Figure 2: TEMS Backpack, fully loaded

SAR (Specific Absorption Rate) testing is required for transmitting devices that operate within 20cm of people's heads or bodies. This is a measure of the energy entering a person's body from the device when operating at its maximum output power (accounting for any on/off duty-cycle). The tests include the device's antenna gain. If the device can transmit with multiple transmitters simultaneously (or multiple devices operate simultaneously), then the worst case combinations must be tested. There is a SAR Test Exclusion that allows devices that meet a specific test not to have to undertake full SAR testing, but this exclusion is still based upon captured measurements, so at least some testing is required.

While each individual transmitting device in the TEMS Backpack is already tested by the respective manufacturers to make sure that users will not be absorbing too much radiation while using the device, there have been questions raised about the aggregate energy for all the devices working simultaneously in the solution that might be experienced by someone wearing the backpack while walk-testing.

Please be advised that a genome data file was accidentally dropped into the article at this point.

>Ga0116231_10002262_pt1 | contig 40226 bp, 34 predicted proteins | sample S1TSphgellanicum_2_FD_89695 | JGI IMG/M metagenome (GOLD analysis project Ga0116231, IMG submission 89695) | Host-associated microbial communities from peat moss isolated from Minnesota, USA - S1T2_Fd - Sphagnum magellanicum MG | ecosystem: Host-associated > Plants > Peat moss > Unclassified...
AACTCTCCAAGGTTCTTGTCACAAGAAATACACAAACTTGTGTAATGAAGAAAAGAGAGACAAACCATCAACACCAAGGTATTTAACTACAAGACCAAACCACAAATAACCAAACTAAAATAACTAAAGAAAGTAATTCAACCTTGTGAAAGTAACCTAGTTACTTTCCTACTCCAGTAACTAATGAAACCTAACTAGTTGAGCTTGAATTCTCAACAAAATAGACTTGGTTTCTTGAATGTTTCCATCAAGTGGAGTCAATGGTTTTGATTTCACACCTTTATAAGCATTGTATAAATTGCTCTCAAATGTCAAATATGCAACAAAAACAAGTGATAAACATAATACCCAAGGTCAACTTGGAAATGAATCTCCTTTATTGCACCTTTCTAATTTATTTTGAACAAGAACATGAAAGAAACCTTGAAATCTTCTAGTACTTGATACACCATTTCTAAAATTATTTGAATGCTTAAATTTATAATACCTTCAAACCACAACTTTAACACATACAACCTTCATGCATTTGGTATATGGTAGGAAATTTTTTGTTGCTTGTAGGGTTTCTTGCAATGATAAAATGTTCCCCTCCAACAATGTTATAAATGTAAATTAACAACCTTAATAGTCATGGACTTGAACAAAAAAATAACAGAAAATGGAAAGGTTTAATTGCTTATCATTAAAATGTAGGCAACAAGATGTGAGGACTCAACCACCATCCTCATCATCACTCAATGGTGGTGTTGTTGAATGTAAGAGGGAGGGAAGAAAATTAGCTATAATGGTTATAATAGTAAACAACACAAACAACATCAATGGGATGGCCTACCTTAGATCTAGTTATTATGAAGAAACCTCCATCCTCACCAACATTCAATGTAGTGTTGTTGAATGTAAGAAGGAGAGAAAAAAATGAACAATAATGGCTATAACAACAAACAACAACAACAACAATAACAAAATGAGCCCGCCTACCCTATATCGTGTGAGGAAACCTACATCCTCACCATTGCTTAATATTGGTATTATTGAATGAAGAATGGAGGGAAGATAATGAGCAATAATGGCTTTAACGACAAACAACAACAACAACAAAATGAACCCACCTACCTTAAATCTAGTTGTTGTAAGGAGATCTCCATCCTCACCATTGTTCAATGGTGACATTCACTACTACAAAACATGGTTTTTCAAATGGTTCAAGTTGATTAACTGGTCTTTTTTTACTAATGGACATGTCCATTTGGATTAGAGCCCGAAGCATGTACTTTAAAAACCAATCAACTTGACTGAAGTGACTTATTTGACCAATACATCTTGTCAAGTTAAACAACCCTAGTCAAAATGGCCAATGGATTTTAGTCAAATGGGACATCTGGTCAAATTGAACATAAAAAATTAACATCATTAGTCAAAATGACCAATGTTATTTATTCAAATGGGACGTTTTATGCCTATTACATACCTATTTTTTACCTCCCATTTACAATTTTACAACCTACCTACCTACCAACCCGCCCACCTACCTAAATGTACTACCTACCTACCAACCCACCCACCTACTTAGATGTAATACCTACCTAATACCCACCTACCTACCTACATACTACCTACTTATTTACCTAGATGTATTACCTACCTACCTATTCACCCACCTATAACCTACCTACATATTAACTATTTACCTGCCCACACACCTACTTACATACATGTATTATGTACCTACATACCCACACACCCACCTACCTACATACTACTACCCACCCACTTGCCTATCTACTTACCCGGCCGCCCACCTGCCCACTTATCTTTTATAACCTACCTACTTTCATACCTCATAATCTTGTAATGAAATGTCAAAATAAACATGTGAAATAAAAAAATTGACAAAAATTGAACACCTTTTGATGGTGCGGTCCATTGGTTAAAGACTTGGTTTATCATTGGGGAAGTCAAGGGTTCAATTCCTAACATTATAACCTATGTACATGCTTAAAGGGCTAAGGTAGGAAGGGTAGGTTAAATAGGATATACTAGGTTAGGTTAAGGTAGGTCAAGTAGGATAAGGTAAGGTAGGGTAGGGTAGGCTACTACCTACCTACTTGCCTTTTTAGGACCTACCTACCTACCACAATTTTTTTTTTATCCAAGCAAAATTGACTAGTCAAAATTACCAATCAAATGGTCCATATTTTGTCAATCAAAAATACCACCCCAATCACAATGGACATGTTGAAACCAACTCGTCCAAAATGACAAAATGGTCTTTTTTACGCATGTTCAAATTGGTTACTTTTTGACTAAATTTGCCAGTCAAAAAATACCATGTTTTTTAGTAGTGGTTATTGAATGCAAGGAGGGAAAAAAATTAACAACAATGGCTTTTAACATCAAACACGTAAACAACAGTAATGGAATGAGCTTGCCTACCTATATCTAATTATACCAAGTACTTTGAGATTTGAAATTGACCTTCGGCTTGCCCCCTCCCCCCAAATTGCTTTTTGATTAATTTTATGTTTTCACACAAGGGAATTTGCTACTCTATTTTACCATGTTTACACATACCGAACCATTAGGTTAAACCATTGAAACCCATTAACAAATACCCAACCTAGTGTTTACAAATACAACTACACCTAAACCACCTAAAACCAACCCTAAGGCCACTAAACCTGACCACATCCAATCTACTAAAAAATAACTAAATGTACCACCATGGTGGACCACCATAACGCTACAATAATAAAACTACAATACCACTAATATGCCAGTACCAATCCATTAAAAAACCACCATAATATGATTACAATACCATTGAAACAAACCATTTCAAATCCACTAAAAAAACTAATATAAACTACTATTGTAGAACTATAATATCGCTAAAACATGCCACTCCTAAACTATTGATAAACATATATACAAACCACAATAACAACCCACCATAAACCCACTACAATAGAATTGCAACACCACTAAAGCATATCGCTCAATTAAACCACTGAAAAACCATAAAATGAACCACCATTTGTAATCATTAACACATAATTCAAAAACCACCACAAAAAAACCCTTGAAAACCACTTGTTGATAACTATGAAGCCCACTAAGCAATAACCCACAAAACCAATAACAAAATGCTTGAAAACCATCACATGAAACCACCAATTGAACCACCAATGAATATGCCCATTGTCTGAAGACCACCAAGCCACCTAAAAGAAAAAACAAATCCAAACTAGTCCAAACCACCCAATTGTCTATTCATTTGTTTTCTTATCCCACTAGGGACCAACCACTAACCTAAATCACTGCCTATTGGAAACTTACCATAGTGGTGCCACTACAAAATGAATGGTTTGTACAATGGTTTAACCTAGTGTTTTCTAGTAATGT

The backpack itself has no transmitting function. Cellular phones are usually tested for emissions to the head (phone-to-ear usage); the torso (body-worn accessory); or to an extremity (hand-held speaker mode usage), using a variety of appropriate human models. The backpack is not very close to the user's head, nor is it handheld, so a torso emissions test is appropriate for the backpack.

While most of the devices in the backpack are capable of WiFi, the walk-testing is usually done with WiFi disabled so all the services are forced onto cellular service. This simplifies the possible simultaneous transmissions from the devices. The same is true of Bluetooth, unless the configuration is for the TEMS Pocket product that uses a Bluetooth network for device control.

In the United States, the radiation level tests are specified by the FCC (4)(5)(6)(7)(8), based upon a general procedure developed by the IEEE (1). The standards for safe levels of RF energy were specified by the IEEE and ANSI (2) and were also adopted as Health Canada's Safety Code 6. The US standard is the second such safety standard, having been based upon an earlier standard dating from 1982, but now features tighter restrictions on levels and proximity to devices, as new research has refined the understanding of biological effects of radiation.